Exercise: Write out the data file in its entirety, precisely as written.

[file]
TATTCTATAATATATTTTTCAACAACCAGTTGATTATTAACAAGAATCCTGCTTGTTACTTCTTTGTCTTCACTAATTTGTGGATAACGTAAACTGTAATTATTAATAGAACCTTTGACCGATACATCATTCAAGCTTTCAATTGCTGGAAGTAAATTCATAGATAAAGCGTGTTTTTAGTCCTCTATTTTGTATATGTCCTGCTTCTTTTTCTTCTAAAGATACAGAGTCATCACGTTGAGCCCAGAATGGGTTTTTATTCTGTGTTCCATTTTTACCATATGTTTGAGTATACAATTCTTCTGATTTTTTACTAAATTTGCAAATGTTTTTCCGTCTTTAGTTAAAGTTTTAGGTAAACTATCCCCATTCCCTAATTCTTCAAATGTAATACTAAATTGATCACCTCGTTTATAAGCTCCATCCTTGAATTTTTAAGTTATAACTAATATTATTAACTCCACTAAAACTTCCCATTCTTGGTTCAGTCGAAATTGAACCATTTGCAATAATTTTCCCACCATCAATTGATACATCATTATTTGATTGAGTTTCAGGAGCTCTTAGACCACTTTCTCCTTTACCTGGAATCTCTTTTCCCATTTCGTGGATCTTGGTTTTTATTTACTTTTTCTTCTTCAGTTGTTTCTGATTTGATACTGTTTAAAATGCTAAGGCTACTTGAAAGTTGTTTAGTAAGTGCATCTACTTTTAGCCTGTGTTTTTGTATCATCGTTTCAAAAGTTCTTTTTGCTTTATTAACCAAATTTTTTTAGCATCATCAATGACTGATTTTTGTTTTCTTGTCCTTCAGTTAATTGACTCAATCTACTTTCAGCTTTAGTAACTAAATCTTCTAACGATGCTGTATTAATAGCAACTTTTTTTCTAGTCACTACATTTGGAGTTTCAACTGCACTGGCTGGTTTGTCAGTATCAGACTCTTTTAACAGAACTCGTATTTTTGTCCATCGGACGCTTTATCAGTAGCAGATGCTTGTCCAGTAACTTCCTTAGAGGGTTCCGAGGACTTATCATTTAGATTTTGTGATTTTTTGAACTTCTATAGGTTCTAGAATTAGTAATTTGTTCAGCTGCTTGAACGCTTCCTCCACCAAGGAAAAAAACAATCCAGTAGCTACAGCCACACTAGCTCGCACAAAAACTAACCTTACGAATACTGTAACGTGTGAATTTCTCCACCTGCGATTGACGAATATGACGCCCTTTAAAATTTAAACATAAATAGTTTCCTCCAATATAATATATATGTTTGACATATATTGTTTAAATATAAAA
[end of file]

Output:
TATTCTATAATATATTTTTCAACAACCAGTTGATTATTAACAAGAATCCTGCTTGTTACTTCTTTGTCTTCACTAATTTGTGGATAACGTAAACTGTAATTATTAATAGAACCTTTGACCGATACATCATTCAAGCTTTCAATTGCTGGAAGTAAATTCATAGATAAAGCGTGTTTTTAGTCCTCTATTTTGTATATGTCCTGCTTCTTTTTCTTCTAAAGATACAGAGTCATCACGTTGAGCCCAGAATGGGTTTTTATTCTGTGTTCCATTTTTACCATATGTTTGAGTATACAATTCTTCTGATTTTTTACTAAATTTGCAAATGTTTTTCCGTCTTTAGTTAAAGTTTTAGGTAAACTATCCCCATTCCCTAATTCTTCAAATGTAATACTAAATTGATCACCTCGTTTATAAGCTCCATCCTTGAATTTTTAAGTTATAACTAATATTATTAACTCCACTAAAACTTCCCATTCTTGGTTCAGTCGAAATTGAACCATTTGCAATAATTTTCCCACCATCAATTGATACATCATTATTTGATTGAGTTTCAGGAGCTCTTAGACCACTTTCTCCTTTACCTGGAATCTCTTTTCCCATTTCGTGGATCTTGGTTTTTATTTACTTTTTCTTCTTCAGTTGTTTCTGATTTGATACTGTTTAAAATGCTAAGGCTACTTGAAAGTTGTTTAGTAAGTGCATCTACTTTTAGCCTGTGTTTTTGTATCATCGTTTCAAAAGTTCTTTTTGCTTTATTAACCAAATTTTTTTAGCATCATCAATGACTGATTTTTGTTTTCTTGTCCTTCAGTTAATTGACTCAATCTACTTTCAGCTTTAGTAACTAAATCTTCTAACGATGCTGTATTAATAGCAACTTTTTTTCTAGTCACTACATTTGGAGTTTCAACTGCACTGGCTGGTTTGTCAGTATCAGACTCTTTTAACAGAACTCGTATTTTTGTCCATCGGACGCTTTATCAGTAGCAGATGCTTGTCCAGTAACTTCCTTAGAGGGTTCCGAGGACTTATCATTTAGATTTTGTGATTTTTTGAACTTCTATAGGTTCTAGAATTAGTAATTTGTTCAGCTGCTTGAACGCTTCCTCCACCAAGGAAAAAAACAATCCAGTAGCTACAGCCACACTAGCTCGCACAAAAACTAACCTTACGAATACTGTAACGTGTGAATTTCTCCACCTGCGATTGACGAATATGACGCCCTTTAAAATTTAAACATAAATAGTTTCCTCCAATATAATATATATGTTTGACATATATTGTTTAAATATAAAA